Unions Compete to Represent Homeland Security Employees
The union election is one of the largest ever conducted inside the government. The winner gets a larger voice on high-profile issues, such as terrorism and immigration, and could pick up thousands of new dues-paying members.
Two of the biggest federal unions, which often act as allies, have been campaigning against each other for months for the right to negotiate on behalf of employees at Customs and Border Protection, a front-line bureau in the Department of Homeland Security.
About 25,000 ballots were mailed or delivered to CBP employees last month, and yesterday was the deadline for casting votes. The Federal Labor Relation Authority, an independent agency that is overseeing the election, will start counting ballots today and continue counting next week. Jill M. Crumpacker , the FLRA executive director, said officials hope the vote count can be completed by Wednesday night.
The election is a byproduct of the merger three years ago that consolidated 22 federal agencies into Homeland Security. Many of those agencies had union representation, including the major elements that became CPB -- the U.S. Customs Services, the Immigration and Naturalization Service and a part of the Agricultural Plant Health and Inspection Service.
In 2004, the department filed a petition at the FLRA that set up the election -- a showdown between the American Federation of Government Employees, which represented immigration employees, and the National Treasury Employees Union, which represented customs employees.
John Gage , president of the AFGE, called the election "a heavyweight fight" and said there is no way to predict which union will win. Colleen M. Kelley , president of the NTEU, said voter turnout could be pivotal in deciding the winner.
The CBP's petition calling for the election contended that the Homeland Security merger had raised a series of union jurisdiction issues. Officials at the FLRA essentially agreed, noting that the merger had recast many of the "legacy" employees into a new occupational grouping -- CBP officers -- and placed them in a single chain of command at the ports of entry. The officers also had been consolidated under a single pay system for purposes of determining overtime and other pay supplements, the FLRA found.
A third union folded into the CBP, the National Association of Agriculture Employees, filed a motion in the U.S. Court of Appeals for the 9th Circuit seeking to delay the election. But the court declined to act, and the underlying issue of whether agricultural specialists need their own bargaining unit will be heard by the court after the election, the FLRA said.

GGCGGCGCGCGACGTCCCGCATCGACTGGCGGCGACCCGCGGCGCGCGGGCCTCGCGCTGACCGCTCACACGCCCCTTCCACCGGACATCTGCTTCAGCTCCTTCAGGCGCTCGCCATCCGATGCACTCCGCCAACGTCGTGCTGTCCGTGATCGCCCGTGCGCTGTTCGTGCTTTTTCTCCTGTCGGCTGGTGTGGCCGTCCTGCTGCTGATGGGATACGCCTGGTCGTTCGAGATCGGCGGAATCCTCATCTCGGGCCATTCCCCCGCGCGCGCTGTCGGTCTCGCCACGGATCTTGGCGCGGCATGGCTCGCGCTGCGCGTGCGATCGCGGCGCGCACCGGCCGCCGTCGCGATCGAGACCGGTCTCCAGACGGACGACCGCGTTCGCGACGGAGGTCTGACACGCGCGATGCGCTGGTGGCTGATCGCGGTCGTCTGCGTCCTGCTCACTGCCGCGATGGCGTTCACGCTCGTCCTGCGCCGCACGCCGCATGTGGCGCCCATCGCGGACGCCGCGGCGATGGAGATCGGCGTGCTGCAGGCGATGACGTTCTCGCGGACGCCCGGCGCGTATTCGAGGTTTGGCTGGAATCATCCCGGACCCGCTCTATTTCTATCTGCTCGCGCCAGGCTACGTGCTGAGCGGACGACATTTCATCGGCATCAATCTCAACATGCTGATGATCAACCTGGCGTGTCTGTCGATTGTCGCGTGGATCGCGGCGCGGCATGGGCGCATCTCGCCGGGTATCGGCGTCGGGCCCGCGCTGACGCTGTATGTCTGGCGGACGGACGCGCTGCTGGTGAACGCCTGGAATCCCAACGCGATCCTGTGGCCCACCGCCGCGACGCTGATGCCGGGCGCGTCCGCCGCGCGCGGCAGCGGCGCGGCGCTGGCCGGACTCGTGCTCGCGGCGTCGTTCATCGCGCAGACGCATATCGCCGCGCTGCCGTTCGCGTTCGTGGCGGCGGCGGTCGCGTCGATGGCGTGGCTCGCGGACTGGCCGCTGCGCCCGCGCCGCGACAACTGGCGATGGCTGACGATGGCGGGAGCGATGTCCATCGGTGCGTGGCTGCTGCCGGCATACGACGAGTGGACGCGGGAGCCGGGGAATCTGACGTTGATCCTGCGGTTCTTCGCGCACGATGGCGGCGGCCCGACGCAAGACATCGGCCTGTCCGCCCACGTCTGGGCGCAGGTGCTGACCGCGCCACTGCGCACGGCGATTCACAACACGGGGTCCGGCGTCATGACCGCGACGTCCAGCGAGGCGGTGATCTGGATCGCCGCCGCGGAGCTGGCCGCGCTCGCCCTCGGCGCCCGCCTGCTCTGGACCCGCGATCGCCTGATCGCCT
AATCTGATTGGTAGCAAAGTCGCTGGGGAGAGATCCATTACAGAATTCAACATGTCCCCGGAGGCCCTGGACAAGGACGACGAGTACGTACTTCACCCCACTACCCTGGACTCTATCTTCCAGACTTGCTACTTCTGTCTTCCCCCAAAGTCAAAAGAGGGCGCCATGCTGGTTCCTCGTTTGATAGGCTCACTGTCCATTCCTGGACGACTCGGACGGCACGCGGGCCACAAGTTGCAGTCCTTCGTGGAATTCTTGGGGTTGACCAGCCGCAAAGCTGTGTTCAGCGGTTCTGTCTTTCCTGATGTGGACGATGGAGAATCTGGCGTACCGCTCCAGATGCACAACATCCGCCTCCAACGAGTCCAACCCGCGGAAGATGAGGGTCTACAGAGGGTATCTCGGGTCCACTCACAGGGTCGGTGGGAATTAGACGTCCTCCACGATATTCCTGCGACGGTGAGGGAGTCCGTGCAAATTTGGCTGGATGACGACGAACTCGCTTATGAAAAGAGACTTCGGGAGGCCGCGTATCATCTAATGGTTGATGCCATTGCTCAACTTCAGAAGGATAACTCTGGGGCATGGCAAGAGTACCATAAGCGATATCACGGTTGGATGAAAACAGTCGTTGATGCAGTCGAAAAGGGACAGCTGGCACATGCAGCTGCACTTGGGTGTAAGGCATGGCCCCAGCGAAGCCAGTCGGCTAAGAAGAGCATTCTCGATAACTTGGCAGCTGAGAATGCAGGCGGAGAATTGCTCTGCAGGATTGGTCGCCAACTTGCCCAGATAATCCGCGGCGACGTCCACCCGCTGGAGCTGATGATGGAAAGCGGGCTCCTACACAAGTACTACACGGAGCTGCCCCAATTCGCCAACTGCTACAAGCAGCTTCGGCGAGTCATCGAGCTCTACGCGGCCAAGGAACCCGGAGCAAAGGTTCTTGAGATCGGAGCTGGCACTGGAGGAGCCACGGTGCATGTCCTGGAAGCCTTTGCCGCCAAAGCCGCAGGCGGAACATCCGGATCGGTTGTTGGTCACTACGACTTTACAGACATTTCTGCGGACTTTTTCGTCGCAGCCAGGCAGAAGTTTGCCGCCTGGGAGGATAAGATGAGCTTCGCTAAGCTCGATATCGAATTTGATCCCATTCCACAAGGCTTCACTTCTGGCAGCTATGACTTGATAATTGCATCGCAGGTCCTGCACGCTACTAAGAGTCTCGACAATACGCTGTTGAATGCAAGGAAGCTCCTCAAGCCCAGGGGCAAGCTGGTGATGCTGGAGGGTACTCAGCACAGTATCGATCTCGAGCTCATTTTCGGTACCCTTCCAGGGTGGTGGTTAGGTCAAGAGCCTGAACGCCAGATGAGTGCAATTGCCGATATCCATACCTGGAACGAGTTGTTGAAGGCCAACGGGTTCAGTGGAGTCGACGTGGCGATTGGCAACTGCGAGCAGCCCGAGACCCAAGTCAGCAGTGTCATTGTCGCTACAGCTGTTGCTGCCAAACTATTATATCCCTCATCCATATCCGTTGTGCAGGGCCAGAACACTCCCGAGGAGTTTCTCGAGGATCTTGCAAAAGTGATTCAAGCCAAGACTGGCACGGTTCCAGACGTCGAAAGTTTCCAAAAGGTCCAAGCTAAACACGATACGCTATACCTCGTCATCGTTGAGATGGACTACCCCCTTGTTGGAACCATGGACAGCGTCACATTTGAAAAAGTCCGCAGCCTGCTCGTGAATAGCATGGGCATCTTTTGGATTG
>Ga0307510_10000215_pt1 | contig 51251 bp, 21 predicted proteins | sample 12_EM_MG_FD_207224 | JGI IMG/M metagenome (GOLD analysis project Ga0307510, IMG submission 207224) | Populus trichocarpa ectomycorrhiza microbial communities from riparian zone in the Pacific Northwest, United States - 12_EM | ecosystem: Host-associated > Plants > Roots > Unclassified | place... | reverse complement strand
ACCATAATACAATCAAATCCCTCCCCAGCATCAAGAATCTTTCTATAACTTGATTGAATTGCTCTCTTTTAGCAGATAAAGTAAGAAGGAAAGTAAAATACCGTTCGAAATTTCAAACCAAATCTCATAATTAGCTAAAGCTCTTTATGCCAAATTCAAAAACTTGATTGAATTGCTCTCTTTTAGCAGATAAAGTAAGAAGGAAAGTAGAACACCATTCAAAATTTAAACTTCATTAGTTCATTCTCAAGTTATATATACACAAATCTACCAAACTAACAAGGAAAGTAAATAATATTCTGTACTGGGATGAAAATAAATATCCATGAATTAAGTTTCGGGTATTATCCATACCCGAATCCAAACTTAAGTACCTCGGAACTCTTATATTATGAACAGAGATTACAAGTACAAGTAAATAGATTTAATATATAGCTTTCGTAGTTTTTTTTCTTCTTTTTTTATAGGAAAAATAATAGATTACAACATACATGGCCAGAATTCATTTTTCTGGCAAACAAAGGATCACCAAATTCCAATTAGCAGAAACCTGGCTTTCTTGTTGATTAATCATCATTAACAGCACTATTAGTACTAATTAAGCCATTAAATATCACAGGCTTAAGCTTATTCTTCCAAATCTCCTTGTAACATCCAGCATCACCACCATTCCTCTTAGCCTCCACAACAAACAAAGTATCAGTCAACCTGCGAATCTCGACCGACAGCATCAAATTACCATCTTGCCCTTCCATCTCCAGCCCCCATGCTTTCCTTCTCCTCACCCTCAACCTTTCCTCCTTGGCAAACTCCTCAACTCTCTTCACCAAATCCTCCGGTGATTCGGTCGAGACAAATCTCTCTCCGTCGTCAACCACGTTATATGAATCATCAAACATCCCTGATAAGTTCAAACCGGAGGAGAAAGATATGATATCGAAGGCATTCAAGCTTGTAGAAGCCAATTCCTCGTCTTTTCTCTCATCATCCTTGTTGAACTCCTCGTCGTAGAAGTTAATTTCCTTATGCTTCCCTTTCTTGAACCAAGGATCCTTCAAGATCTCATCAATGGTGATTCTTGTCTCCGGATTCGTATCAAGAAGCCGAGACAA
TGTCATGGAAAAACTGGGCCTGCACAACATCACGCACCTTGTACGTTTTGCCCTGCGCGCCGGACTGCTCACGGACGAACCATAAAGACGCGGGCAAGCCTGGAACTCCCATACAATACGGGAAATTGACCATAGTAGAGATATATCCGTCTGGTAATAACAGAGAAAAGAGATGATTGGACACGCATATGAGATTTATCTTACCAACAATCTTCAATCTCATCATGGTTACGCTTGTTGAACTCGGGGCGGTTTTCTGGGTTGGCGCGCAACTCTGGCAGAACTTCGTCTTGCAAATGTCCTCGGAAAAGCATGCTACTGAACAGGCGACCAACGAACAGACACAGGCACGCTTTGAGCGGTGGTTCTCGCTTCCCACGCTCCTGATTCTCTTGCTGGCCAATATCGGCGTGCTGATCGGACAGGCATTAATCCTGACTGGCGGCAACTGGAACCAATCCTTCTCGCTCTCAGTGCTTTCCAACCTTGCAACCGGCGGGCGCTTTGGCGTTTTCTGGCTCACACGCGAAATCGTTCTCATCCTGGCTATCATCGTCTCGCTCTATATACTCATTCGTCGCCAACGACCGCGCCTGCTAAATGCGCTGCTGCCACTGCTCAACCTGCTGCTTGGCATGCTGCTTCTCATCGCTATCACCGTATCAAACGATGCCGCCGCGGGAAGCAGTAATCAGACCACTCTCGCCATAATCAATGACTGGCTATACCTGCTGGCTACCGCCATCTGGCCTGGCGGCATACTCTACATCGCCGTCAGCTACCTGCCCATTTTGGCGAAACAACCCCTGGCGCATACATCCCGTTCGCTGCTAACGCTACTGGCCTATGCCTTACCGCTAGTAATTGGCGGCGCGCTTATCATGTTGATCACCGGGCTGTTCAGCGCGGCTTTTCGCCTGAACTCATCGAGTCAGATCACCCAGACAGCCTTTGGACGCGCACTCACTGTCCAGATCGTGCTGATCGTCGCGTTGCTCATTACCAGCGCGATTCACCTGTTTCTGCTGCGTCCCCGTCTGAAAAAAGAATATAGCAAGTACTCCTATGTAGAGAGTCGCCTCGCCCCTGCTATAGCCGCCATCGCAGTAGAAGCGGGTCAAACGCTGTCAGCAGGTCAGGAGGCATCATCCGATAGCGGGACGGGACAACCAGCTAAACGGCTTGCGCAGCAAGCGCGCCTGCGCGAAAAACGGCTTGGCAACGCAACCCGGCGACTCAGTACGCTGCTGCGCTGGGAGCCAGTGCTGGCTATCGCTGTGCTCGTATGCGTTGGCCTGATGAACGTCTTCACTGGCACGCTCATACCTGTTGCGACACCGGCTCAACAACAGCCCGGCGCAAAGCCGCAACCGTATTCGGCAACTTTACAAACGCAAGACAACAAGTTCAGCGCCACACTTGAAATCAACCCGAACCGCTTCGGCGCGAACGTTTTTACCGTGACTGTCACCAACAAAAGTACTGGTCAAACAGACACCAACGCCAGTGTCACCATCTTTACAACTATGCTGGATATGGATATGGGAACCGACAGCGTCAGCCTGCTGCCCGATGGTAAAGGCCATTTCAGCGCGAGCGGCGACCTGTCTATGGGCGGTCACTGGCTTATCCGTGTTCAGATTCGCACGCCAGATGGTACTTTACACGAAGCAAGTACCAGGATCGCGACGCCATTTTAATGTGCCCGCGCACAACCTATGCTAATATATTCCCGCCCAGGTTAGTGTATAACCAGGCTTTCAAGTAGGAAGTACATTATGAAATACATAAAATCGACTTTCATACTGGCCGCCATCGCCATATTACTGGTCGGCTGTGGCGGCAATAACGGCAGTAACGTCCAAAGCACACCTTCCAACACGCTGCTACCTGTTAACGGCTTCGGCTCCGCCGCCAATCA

After ballots are counted, the FLRA regional director for Washington will issue a tally. Objections to the election must be filed within five working days from the date of the tally, Crumpacker said.
As part of the count, the FLRA may have to decide how many "challenged ballots" will be considered valid. Those ballots went to about 4,800 CBP employees who may be ineligible because they are supervisors or because of other questions about their job status on Feb. 3, a payroll date used to draw up a list of qualified voters.
The AFGE and the NTEU have run spirited campaigns for much of the last year, with Gage and Kelley traveling around the country to reach out to CBP employees. The unions are running on their records and highlighting efforts on behalf of employees in such areas as overtime, grade levels and workplace rules.
Gage said he emphasized to CBP employees that the AFGE represents employees in other parts of Homeland Security, such as Border Patrol, Immigration and Customs Enforcement and the Federal Emergency Management Agency. "We think it is better when there is one voice for employees," he said.
The AFGE operates through councils, which operate independently of the union headquarters and pay attention to local issues, creating "a robust democracy," Gage said.
Kelley said the NTEU has worked hard to establish relationships and to communicate with CBP employees. NTEU local chapters understand the workplace concerns of employees, she said.
"Our record, visibility and effectiveness is what employees see and that is what they want," Kelley said.
J. Ward Morrow , assistant general counsel at the American Federation for Government Employees, will be the guest on "FEDtalk" at 11 a.m. today on Federalnewsradio.com and WFED radio (1050 AM).
Judy Davis , head of procurement at the Environmental Protection Agency, will be the guest on "The IBM Business of Government Hour" at 9 a.m. Saturday on WJFK radio (106.7 FM).
Stephen Barr's e-mail address email@example.com.